Rosemarie North of the International Federation on Vella Lavella Island, Solomon Islands
It was volunteers from the Solomon Islands Red Cross who brought the first emergency relief to Jay Hong's village on Simbo Island, following a devastating earthquake and tsunami on 2 April, which killed seven villagers and destroyed dozens of homes in the area.
Their visit inspired Jay, a graphic designer, to become a volunteer for the Red Cross himself. "Material things can be gone in five seconds," says Jay, on a Red Cross relief boat bound for Vella Lavella Island.
"We don't have a lot of things here, so when whatever you have disappears in a disaster, it's very stressful," he says, adding that visiting affected villages to assess their needs makes him feel like he’s doing something worthwhile.
"It is a good feeling to help with the Red Cross… Rather than try to get material things, I've decided to work for the Red Cross."
The relief boat moors in a bay on Vella Lavella. A woman from Tiberius Village rows a dugout canoe out to the boat and Jay steps in.
The woman leads Jay and other members of the relief team up a steep hill track. Under shade, Jay gathers the villagers. "You are ok," he reassures them. "You're still alive. These things happen. Now we must move forward."
Jay gets out his forms and starts recording statistics on the number of people in Tiberius, their ages, health, housing, water, food supplies and other needs. Once he's finished, volunteers on the Red Cross boat will unload 20 kilogramme bags of rice, water containers and other emergency supplies.
While Jay carries out his assessment, local women take a group of disaster specialists from the International Federation of Red Cross and Red Crescent Societies on a tour of the hillside village. On the crest of the ridge are long cracks in the soil.
Risk of disease
Victoria Fray, a water and sanitation engineer from New Zealand, who is with the International Federation team, looks worried.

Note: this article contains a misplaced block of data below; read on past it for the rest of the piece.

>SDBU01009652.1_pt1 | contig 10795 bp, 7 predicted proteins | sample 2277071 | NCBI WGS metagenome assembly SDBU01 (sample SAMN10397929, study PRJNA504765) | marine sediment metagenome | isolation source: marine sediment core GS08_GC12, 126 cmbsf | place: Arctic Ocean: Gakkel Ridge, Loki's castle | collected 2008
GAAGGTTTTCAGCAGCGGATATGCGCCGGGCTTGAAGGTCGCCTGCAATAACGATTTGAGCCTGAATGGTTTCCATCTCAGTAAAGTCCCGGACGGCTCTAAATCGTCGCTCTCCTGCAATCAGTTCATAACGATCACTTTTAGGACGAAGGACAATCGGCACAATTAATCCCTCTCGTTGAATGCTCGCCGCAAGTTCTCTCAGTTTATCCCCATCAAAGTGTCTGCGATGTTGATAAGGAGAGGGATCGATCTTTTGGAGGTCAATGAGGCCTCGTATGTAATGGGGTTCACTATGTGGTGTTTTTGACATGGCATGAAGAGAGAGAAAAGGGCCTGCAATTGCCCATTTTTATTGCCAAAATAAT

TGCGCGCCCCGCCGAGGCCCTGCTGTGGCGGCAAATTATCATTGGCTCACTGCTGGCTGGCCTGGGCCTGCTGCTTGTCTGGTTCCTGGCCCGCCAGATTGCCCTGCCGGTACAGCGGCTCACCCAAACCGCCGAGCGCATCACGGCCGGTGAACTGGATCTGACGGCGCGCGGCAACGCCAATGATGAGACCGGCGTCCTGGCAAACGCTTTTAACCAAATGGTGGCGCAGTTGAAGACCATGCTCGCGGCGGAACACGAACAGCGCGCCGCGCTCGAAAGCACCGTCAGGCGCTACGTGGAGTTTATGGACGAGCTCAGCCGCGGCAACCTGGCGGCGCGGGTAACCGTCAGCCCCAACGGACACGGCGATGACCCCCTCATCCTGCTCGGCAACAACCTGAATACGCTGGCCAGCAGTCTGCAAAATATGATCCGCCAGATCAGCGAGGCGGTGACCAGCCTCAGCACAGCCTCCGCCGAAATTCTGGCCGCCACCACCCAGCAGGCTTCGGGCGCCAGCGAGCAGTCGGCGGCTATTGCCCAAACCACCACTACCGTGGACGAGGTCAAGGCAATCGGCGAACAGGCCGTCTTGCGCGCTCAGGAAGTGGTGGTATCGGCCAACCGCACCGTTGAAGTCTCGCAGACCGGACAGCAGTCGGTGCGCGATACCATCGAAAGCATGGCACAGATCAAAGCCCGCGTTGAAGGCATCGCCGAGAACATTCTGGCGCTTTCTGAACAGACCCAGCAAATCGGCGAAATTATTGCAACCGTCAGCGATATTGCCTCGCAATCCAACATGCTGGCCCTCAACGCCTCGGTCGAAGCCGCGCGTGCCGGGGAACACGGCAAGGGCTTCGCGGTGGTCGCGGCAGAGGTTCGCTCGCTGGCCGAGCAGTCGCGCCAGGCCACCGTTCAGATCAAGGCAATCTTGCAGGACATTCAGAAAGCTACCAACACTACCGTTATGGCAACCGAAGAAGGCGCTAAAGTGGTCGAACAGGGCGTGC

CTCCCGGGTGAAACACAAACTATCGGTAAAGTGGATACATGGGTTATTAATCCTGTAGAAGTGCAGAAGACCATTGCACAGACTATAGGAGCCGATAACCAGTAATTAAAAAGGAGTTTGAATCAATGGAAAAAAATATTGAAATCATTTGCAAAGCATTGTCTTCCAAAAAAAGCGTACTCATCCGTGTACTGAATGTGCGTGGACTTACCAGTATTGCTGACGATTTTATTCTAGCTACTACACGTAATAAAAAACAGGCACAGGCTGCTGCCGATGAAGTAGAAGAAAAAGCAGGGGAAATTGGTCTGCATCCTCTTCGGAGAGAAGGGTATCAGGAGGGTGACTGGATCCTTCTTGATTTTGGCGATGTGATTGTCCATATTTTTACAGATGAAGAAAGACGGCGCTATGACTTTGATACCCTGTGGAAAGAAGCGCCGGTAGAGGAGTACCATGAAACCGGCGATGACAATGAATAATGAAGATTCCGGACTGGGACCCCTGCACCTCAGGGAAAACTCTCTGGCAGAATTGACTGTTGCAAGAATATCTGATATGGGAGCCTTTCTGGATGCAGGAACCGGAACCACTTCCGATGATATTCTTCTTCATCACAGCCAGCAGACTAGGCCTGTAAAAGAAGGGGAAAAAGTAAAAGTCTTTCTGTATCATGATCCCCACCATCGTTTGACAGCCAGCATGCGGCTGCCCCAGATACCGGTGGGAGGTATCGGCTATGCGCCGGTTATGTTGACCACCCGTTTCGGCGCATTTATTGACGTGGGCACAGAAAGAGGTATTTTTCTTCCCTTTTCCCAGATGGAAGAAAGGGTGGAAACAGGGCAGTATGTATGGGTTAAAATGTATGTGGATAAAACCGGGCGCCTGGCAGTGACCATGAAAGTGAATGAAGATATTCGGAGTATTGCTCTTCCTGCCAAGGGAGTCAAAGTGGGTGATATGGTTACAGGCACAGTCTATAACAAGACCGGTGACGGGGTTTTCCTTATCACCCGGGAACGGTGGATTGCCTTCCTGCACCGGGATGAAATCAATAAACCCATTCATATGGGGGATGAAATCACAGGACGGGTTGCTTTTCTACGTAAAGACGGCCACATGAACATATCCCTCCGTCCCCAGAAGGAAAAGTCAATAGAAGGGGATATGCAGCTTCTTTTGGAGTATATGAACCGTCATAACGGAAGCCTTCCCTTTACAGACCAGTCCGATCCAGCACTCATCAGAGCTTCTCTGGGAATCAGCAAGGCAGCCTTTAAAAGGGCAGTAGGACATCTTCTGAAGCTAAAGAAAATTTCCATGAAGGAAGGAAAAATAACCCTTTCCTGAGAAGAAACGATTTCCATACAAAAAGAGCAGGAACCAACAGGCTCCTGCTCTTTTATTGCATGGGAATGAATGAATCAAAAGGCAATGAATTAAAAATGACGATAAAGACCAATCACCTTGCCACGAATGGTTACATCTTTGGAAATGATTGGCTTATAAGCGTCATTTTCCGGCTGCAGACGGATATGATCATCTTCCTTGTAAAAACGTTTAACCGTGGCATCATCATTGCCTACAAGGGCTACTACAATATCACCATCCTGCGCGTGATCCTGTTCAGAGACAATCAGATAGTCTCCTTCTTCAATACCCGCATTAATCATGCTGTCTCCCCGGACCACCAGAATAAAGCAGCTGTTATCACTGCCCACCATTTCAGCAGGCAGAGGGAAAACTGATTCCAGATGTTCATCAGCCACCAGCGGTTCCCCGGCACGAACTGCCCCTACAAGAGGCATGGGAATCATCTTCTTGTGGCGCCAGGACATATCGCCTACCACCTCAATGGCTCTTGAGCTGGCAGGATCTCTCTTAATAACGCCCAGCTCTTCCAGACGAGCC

"In the next big rainfall, water will get into those cracks and there could be a landslide," she says.
That's bad news for Tiberius, where houses cling to the side of the hill.
Villager Rosemary Vaka takes the team to her home, which is badly listing. At her sister's house, nearby, a water tank was knocked off its stand and now lies in blue plastic shards.
As a result, their flushing toilet is not working. Many other toilets are also damaged, so people are going down to the beach instead. Victoria says using the sea as a toilet is risky.
"If people are swimming where they're defecating, they could get sicknesses like cholera, or if someone's got diarrhoea and goes in the ocean, then other people are at risk," she points out.
Building back better
The visit gets Victoria thinking about longer term programmes the local Red Cross could run.
While tragic, disasters can sometimes offer a chance to make communities safer in the long-run, by opening the door to improvements in areas such as water and sanitation, reconstruction, and health care.
"This could be a really good opportunity for a community-based solution, where the local people get together with the Red Cross to understand all the different health risks they face in their village," says Victoria.
The villagers then come up with some workable solutions to improve the situation.
"There’s no point in building new latrines unless the community is on-board and agrees that they offer a viable, sustainable solution," says Victoria. "People have to decide for themselves what their priorities are, or they will never use them."
As well as delivering emergency relief, the International Federation and the Solomon Islands Red Cross are planning longer-term programmes to help people in the Solomon Islands recover from the devastating tsunami and earthquake, which claimed at least 35 lives and displaced around 9,000 people.